I would once have thought I had a larger working vocabulary than the average person. I’d even have gone so far as to suggest I was articulate. However, living through MA studies involves a certain degree of humility regarding one’s knowledge of English vocabulary. This, one might argue, is relative to how a non-native speaking student who felt English was simple and fun in their home country might feel once entering undergraduate study at an English speaking university.

To celebrate this acceptance of humility, I present two vocabulary lists to you: (1) recent vocabulary from my MA studies and (2) favourite vocabulary I use, but has rarely if ever been included in any language class I’ve taught. Most definitions are my own, unless followed by a reference.

Tyson’s MA academic vocabulary list

affordance n. The qualities of an object that provide opportunities for some behaviour. (van Lier, 1996) //rel. afford v.
e.g. The affordances provided by the selected web tool should be considered when determining its appropriacy for a particular lesson.

cogitation n. thoughts we have that we spend a long time considering
e.g. My cogitations regarding the most concise yet effective ways to word something help me do so concisely and effectively, in cases other than this.

dialectic n/adj. Use of logical arguments through exchange to investigate and arrive at truth
e.g. A thorough dialectic between major news networks is needed before any reports are presented as fact.

espoused theory n. The actions, methods, etc. teachers claim they are doing in class // opp. theory-in-practice n.
e.g. The espoused theory and theory-in-practice are often not the same, to the surprise of the teachers involved.

exigency n. An urgent need or demand.
e.g. The exigency of our current situation is for truth and justice regarding Boston.

Tyson’s frequently used but rarely taught vocabulary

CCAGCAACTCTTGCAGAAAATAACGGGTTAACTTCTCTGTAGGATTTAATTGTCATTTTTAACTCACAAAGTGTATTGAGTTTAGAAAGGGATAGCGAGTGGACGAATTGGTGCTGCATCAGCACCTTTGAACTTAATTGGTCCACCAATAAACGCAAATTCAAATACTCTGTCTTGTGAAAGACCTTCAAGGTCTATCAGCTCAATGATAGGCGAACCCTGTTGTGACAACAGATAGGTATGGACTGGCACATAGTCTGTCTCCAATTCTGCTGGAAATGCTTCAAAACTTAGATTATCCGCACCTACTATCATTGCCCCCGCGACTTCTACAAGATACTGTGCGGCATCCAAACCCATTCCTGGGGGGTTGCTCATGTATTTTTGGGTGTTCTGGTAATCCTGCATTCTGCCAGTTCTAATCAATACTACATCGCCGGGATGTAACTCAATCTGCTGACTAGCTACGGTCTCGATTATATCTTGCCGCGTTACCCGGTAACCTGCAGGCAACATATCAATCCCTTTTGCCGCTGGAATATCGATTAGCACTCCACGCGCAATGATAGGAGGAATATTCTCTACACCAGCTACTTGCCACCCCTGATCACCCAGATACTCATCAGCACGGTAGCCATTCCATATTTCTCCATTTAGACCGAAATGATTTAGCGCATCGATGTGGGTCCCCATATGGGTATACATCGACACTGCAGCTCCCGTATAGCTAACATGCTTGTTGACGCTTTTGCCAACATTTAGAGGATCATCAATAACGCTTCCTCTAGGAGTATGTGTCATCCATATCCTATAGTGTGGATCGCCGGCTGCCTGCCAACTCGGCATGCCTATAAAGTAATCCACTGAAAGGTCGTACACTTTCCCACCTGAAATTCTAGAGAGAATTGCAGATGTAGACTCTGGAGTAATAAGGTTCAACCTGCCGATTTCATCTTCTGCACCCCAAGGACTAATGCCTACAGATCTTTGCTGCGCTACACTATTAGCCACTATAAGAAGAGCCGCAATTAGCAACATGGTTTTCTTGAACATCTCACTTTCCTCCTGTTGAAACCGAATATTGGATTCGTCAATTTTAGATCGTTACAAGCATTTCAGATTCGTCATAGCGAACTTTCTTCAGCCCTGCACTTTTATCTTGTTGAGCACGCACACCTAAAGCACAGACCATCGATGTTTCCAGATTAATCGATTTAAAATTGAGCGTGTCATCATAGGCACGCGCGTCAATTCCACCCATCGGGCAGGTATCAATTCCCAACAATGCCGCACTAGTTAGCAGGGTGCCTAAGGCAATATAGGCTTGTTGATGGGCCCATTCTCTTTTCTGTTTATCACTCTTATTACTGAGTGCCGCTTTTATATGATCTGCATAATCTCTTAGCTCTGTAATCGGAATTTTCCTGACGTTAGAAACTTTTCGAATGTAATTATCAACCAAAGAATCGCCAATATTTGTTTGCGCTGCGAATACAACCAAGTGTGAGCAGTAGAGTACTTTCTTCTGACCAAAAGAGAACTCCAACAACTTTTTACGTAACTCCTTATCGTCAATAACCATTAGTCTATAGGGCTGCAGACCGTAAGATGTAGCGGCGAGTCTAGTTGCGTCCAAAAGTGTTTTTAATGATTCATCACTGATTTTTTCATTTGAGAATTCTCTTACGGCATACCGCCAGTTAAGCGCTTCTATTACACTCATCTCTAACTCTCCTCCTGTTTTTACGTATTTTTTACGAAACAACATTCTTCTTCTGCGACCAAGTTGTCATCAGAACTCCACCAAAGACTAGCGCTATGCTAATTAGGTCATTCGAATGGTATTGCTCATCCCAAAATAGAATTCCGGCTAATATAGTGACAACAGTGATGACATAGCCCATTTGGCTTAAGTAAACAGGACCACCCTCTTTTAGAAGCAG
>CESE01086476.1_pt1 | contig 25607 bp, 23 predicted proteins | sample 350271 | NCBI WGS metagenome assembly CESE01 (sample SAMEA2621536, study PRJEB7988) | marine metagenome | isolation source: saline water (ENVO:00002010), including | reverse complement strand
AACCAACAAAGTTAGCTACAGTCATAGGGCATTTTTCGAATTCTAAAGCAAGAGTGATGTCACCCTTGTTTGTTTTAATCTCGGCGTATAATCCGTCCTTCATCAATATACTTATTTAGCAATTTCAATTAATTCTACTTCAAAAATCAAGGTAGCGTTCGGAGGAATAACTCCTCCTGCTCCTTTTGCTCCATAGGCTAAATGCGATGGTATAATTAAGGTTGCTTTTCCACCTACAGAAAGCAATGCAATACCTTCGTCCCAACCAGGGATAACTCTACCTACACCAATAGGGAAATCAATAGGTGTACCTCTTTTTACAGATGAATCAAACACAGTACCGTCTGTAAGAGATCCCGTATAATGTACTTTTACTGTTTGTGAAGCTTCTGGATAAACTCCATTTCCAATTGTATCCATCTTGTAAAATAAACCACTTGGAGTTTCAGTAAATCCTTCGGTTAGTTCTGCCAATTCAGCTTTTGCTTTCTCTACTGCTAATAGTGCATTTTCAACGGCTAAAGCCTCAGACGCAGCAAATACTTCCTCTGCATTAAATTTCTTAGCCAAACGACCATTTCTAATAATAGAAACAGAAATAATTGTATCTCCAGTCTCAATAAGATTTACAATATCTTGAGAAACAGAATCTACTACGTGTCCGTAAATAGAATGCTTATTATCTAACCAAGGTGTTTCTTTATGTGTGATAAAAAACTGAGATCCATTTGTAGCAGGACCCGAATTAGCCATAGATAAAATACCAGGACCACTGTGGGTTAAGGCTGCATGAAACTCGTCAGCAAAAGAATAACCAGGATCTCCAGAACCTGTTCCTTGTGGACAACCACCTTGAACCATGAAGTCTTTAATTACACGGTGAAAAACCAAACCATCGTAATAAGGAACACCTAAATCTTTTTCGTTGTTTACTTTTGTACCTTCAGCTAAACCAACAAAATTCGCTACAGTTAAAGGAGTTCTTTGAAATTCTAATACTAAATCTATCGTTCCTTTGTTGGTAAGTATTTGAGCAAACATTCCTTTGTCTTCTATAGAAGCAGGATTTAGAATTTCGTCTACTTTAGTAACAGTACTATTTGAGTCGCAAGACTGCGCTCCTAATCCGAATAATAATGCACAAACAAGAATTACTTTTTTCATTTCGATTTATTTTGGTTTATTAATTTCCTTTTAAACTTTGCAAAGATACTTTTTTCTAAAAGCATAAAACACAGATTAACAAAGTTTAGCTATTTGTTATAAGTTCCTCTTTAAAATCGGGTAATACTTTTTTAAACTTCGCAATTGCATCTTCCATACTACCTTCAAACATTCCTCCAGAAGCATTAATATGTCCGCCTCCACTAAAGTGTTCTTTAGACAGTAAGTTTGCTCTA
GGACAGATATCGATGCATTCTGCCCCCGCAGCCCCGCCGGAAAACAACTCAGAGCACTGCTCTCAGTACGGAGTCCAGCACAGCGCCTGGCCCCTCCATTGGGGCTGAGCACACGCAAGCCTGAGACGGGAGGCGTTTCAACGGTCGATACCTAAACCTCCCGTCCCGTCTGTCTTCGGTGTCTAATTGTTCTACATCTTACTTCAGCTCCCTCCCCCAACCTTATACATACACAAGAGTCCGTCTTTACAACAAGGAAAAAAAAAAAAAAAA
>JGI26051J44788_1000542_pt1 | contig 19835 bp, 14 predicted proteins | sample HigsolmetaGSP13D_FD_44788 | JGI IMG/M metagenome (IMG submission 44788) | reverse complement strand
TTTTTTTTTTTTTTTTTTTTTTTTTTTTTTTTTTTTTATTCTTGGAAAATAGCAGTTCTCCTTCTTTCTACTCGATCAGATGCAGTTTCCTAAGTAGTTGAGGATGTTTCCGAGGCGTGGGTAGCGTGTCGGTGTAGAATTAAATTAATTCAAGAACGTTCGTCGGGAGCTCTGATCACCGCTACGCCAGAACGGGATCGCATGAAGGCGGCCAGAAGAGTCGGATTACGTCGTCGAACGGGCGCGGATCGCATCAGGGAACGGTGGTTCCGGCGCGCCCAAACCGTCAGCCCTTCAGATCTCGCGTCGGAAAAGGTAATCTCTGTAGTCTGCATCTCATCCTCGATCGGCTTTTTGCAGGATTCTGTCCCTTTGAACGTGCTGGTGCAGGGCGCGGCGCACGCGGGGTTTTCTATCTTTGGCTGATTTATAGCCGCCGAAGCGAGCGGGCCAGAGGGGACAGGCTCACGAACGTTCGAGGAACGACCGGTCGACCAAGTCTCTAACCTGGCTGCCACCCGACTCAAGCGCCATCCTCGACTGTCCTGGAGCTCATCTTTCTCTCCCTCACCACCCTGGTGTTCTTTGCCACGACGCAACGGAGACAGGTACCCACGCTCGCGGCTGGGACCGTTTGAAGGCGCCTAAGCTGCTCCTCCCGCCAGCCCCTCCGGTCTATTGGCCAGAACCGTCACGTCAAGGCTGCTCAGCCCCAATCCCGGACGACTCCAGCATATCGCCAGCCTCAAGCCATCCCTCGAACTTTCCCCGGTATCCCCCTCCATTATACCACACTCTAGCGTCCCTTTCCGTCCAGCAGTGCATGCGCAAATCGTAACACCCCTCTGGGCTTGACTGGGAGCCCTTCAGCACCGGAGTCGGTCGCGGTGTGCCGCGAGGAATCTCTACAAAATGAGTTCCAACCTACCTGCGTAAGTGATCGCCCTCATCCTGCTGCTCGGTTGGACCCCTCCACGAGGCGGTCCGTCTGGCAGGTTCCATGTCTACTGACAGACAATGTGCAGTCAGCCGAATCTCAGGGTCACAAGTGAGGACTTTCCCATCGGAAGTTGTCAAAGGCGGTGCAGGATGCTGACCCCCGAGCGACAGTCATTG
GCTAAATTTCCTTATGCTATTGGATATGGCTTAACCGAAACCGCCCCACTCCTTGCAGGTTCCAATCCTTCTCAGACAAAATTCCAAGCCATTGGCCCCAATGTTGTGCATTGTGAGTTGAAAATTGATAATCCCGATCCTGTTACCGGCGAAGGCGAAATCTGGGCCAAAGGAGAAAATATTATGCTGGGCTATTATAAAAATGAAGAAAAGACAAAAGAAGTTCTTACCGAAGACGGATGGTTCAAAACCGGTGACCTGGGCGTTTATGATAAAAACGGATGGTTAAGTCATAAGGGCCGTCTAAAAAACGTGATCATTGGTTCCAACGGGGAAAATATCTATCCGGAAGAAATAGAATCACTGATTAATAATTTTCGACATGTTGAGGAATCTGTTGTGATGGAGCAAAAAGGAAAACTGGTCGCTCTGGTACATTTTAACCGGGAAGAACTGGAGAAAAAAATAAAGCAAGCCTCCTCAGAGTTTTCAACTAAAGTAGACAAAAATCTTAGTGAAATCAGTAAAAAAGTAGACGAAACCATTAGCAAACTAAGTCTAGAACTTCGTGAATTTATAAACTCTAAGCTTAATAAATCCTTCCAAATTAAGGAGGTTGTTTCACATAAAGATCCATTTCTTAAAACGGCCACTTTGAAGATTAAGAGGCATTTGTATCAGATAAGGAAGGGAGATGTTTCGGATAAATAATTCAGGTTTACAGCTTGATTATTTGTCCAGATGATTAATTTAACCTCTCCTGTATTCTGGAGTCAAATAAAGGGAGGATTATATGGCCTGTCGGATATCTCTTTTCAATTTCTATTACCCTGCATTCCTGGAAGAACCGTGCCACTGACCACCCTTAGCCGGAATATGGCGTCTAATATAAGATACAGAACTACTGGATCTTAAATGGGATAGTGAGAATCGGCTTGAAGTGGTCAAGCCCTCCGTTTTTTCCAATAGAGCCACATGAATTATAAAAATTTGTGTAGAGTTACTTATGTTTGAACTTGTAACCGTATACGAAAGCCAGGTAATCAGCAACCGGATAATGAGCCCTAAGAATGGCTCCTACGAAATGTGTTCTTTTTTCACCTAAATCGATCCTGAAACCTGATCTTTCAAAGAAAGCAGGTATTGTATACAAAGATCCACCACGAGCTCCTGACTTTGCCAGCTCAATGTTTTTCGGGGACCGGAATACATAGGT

asinine adj. absolutely foolish or idiotic
e.g. It’s asinine how stupid the dribble by CNN commentators is and doubly for those that would hear them and agree.

cognisant adj. show knowledge of and keep in mind
e.g. We need to be cognisant of the effects of what the news reports has on un-dialectic listeners.

harbinger n. sign or symbol foreshadowing events or trends
e.g. Our bottle of wine bursting inside our suitcase before we boarded was a harbinger of things to come during our vacation.

incidentally adv. used to preface a remark unconnected or loosely connected to the current topic
e.g. During the ARC in-class discussions, groups work together through their roles to improve their comprehension. Incidentally, there’s a talk on group work at the university next week.

takeaways n. among many items or ideas from a forum that spoke specifically to you
e.g. The takeaways for me this year were a lack of motivation and recognition of skill transferability among students.

Where am I going with this post? Well, I’m not sure. It may be to instigate a little reflection on what we consider is useful vocabulary to discuss with students in class. It may be to reconsider how influential word frequency is for learners above the intermediate level. It may be a discussion on how our vernacular affects students. It may also be a (indirect) commentary on the correlation we tend to value between vocabulary size, intelligence and success. Or it may just be my last post in 5 in 5 days and my brain is fried.

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4 Responses to 5 words I have never taught (and another 5 I didn’t realise I’d learn)

  1. davidmearns says:

    I love it, Tyson, but for ‘Asinine’ and CNN, ‘stupid’ simply is not enough! What about, vapid, banal, insipid, self-serving, false, crass, moronic, irrelevant and down right rubbish? :-D

  2. My ESL students will be entertained!

  3. One always learn so much more than one bargains for, not all things we had desired to learn. That might make an interesting post – unintended lessons from my MA…
    Naomi (@naomishema)

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